Reedy Press is pleased to announce the release of their new guidebook, 100 Things to Do in Mesa Before You Die, by Teresa Bitler. This comprehensive list celebrates the top ways to connect with the city and nearby surroundings with exciting and unique activities.
From kayaking on the Salt River to listening to a symphony play from the stage of the state’s largest performing arts center, there’s always something new to discover in Mesa, Arizona. As Phoenix’s largest suburb, Mesa is a city of limitless adventures, just a short trip from its exciting neighbors: Tempe, Gilbert, Chandler, and Queen Creek. 100 Things to Do in Mesa Before You Die explores Mesa and the East Valley, taking you to the places most area guidebooks overlook as well as covering the top attractions.
Learn about a little-known botanical garden showcasing Native American canals at Mesa Grande Cultural Park, have a spiritual awakening at a Greek monastery in the desert, and take a leap of faith at the largest skydiving center in the world, Skydive Arizona. Not to mention, you’ll find information on spring training in the Valley and different ways to explore the Sonoran Desert.
Whether you plan to spend a few days or a month, award-winning travel writer Teresa Bitler has enough ideas to keep you busy your entire stay. Entertaining facts and information on tours and itineraries make this guide an invaluable resource.
Teresa Bitler sat down with us here at AZFoothills.com, for a brief interview about the launch her latest publication!
Hi Teresa, please give us a brief background about yourself and where the inspiration for this book came from:
I moved to Arizona before my first birthday and have spent most of my life in the East Valley: Mesa, Gilbert, Queen Creek. This is home, and even though I’ve been around the globe as a travel writer, there’s no place I’d rather be. So, it only seemed natural to write about where I live, especially amid a pandemic and when I couldn’t travel. I wanted to remind people there are some incredible places to discover right here.
Why did you choose to write this book on Mesa and the East Valley?
Mesa is the third-largest city in Arizona, and there is so much going on in downtown Mesa right now. If you haven’t been lately, check it out. But I think Mesa and the East Valley are often overlooked in favor of Phoenix and Scottsdale, and that’s too bad. Where else in the greater Phoenix metropolitan area can you go root for the Chicago Cubs, kayak past wild horses, and take a flight in a historic aircraft? That’s all in Mesa.
What differentiates this book from other travel guides?
Many guidebooks are endless lists of where to stay, where to eat, and things to do. My book isn’t. It focuses on 100 things that make Mesa and the East Valley great, and since those things are divided into sections, like Sports and Recreation, you can easily find what you’re looking for.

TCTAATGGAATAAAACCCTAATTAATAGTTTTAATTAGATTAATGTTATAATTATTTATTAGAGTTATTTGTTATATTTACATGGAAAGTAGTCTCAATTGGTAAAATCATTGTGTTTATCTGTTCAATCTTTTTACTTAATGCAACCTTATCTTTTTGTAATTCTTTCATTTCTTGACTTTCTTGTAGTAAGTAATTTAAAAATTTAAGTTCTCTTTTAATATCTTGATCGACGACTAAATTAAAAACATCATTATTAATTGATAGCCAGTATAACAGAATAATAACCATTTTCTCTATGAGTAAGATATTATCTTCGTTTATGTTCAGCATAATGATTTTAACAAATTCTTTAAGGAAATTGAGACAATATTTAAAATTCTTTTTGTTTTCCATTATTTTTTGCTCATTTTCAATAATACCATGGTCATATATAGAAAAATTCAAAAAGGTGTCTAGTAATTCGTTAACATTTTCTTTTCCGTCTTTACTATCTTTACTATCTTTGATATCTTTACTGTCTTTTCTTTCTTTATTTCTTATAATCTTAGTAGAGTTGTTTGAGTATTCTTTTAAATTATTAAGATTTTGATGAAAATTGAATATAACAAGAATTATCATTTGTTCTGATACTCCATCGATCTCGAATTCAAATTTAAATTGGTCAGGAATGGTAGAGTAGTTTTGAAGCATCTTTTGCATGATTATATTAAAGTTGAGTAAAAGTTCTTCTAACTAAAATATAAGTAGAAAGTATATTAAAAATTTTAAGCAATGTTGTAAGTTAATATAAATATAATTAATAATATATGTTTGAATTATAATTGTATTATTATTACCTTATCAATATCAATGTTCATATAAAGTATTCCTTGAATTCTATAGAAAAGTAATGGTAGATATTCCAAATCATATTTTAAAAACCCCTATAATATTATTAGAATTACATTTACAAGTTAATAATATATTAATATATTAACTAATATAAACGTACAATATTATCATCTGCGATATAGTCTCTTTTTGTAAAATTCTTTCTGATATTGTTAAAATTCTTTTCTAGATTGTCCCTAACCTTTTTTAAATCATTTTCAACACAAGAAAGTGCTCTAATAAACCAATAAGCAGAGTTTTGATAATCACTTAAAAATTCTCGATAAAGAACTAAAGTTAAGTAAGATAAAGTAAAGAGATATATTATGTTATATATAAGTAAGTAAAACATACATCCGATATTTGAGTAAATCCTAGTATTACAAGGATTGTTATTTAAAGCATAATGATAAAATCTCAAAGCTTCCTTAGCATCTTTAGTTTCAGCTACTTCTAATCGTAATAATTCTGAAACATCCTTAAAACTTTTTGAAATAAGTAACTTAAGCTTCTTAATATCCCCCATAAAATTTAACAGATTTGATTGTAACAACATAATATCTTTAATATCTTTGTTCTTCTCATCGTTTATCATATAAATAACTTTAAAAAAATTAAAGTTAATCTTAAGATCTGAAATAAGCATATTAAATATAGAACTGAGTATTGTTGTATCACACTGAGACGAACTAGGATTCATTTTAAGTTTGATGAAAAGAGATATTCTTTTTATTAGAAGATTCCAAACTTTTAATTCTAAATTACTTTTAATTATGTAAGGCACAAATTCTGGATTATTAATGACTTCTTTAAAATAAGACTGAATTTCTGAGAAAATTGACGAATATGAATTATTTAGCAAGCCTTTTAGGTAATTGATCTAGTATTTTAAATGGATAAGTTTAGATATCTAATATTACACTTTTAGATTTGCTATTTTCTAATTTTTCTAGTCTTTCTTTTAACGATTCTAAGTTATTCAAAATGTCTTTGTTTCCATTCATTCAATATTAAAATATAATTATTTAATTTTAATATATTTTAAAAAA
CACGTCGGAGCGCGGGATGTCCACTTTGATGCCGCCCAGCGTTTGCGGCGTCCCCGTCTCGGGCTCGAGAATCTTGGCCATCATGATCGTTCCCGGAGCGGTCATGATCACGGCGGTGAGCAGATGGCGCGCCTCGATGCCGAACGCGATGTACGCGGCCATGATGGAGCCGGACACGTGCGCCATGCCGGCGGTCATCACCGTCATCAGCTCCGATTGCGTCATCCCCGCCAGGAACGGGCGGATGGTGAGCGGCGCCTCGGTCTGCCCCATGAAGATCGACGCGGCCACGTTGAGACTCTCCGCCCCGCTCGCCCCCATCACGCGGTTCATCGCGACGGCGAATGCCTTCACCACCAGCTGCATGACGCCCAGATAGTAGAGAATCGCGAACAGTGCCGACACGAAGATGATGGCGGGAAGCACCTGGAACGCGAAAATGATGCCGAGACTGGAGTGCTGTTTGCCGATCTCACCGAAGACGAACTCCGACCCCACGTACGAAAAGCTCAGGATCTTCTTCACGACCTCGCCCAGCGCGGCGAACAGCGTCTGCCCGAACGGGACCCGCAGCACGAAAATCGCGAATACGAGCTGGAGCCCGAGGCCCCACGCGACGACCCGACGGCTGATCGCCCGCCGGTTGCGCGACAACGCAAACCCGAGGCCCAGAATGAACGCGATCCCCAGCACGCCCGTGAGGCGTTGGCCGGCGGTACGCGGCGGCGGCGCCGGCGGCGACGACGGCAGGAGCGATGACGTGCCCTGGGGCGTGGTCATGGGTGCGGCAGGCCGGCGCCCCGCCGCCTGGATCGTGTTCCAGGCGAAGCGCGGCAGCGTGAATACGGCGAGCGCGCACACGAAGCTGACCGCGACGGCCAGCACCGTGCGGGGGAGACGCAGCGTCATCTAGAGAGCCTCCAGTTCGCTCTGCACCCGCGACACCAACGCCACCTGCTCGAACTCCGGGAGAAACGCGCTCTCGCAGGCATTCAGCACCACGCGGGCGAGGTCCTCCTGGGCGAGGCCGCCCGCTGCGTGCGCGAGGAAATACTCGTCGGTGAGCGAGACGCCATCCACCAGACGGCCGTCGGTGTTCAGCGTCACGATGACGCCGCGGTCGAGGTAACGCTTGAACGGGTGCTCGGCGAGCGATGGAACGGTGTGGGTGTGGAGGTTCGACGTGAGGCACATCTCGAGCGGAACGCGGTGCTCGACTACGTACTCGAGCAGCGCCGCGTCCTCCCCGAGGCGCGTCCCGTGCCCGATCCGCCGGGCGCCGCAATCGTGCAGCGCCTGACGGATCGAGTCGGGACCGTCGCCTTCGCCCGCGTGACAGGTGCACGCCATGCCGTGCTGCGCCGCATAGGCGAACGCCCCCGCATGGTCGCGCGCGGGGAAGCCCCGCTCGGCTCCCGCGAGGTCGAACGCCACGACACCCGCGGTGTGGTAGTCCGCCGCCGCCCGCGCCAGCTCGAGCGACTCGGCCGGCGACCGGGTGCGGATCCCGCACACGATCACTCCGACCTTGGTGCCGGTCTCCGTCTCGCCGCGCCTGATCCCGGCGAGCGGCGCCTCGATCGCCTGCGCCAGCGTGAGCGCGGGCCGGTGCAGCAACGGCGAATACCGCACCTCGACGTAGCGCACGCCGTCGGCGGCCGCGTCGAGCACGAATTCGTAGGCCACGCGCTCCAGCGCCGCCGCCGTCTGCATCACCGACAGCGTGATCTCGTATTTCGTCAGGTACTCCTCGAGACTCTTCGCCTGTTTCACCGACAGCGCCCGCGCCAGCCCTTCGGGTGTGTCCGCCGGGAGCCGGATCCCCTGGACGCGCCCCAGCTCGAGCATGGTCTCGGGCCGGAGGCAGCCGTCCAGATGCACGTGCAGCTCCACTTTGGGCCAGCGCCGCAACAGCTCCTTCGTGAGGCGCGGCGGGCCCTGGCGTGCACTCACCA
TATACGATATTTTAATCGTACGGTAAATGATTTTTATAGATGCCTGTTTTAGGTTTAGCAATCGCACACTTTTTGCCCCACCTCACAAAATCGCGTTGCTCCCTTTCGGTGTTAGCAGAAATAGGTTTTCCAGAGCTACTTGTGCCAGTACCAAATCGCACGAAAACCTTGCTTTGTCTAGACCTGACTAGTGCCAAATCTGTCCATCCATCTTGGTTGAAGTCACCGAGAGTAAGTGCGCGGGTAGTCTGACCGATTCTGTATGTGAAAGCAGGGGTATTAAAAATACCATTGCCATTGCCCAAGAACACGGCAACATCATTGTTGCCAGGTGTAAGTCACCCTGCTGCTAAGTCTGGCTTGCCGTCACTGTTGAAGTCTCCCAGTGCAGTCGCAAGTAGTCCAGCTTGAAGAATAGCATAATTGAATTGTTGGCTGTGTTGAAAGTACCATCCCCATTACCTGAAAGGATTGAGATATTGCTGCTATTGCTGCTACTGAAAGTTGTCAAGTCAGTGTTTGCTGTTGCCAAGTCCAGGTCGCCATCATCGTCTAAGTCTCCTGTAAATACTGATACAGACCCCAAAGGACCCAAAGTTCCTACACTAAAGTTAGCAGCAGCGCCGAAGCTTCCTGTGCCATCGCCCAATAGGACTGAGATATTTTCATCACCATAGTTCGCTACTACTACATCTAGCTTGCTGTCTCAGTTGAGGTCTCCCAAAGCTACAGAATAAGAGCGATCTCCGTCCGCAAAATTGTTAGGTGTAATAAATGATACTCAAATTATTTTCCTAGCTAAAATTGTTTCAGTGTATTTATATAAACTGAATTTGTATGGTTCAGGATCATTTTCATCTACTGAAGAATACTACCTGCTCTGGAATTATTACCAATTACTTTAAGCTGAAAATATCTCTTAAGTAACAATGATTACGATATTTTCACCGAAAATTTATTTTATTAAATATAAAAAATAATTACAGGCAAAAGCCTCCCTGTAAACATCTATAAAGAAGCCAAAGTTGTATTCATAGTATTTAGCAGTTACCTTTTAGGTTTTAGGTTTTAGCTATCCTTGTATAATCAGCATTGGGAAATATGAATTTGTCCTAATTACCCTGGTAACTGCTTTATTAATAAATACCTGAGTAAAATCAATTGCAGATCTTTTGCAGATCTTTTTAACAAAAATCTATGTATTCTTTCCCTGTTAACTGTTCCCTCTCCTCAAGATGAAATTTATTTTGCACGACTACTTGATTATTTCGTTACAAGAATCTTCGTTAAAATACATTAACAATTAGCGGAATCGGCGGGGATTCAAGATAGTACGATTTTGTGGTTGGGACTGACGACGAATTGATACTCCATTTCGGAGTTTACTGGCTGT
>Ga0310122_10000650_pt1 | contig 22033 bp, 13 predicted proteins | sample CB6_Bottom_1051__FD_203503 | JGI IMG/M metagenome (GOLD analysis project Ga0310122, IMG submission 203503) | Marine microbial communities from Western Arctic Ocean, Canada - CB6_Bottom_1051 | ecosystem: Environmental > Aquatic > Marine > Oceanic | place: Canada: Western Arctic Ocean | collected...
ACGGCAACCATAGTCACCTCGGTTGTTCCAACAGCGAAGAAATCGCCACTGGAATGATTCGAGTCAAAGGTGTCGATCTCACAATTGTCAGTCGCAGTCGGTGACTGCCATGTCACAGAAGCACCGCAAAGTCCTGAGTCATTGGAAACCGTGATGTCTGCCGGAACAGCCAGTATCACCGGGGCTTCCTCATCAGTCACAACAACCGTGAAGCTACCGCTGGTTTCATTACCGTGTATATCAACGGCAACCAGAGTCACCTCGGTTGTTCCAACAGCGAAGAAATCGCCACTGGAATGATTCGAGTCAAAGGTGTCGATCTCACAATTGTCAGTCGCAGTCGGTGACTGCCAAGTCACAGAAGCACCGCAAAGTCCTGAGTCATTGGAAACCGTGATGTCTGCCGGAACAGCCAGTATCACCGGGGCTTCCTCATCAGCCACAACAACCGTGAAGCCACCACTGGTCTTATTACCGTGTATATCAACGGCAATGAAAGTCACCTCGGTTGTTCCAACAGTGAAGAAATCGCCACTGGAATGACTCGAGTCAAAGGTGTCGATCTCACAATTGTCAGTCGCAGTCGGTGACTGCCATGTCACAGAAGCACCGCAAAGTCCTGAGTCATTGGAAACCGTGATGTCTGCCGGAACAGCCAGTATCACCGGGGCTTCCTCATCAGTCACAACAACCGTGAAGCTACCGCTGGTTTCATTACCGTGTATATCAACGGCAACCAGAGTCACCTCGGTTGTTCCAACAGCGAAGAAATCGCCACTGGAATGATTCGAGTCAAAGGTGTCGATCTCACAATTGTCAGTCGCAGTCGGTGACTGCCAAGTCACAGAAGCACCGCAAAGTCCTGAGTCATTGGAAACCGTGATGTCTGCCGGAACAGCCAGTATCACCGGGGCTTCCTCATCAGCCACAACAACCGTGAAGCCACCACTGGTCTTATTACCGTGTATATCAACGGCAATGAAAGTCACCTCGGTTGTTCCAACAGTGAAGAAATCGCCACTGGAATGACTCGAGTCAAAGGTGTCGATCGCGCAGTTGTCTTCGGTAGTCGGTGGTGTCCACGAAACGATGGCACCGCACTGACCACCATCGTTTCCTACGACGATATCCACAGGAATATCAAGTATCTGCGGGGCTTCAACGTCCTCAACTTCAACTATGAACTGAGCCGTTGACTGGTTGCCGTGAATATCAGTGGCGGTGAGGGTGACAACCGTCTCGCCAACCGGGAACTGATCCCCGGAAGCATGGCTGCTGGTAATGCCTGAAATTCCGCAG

Downtown is a must. That’s where you’ll find the Arizona Museum of Natural History and Mesa Arts Center. Plus, there are several great restaurants, breweries, and a cidery. If you’re a baseball fan, there’s nothing like watching the Cubbies play at Sloan Park during spring training. Then, of course, there’s the Apache Trail, which is usually associated with Apache Junction, but several attractions and activities, like the Desert Belle, actually have Mesa addresses.
Looking at the broader East Valley, there’s plenty to do, too. I had a blast on a Segway tour of the Sonoran Desert out at Ft. McDowell, and I always make it a point to pick peaches at Schnepf Farms every spring. If I had the money, I’d splurge on a course at Bondurant High Performance Driving School (now Radford Racing School). I drive a Dodge Charger, and they use Dodge Challengers at the school. I’ve always wanted to drive a Challenger as fast as it could go.
What are some of the overlooked attractions that make Mesa so unique and entertaining?
Mesa Community College has an amazing rose garden, one of the largest in the Southwest. Go in the spring or fall to see it at its peak. The city has some great parks, too: Riverview Park near the Cubs’ stadium and Eastmark Great Park out in the massive new development on the east side. The Revelry isn’t necessarily overlooked, just new. It’s an entertainment and gaming venue at Mesa Riverside with a virtual shooting range, virtual golf game, and retro arcade.
Are there any fun facts about the City of Mesa that most residents don’t know about?
I didn’t realize Waylon Jennings, the guy who sang the Dukes of Hazzard theme is buried in Mesa Cemetery. So is Ernesto Miranda, whose Supreme Court case led to that infamous line, “You have the right to remain silent,” your Miranda Rights. And a section of the cemetery is British sovereign ground, the final burial place of Royal Air Force pilots who died while training for World War II at Falcon Field. I learned all this on the cemetery tour offered every fall by the Mesa Historical Society. Take it if you get the chance.
Does your book feature itineraries for a range of travel time? Or is it mostly just fun facts and attractions throughout the city?
There are several itinerary suggestions at the back of the book. For example, I’ve got a list of places to visit if you’re interested in Native American culture. There’s also a list of suggestions by season.
Where can our readers purchase this book? Do you have any events coming up?
You can purchase the book on Amazon, although I am working on setting up a site 100thingstodoinMesa.com where you can buy directly from me.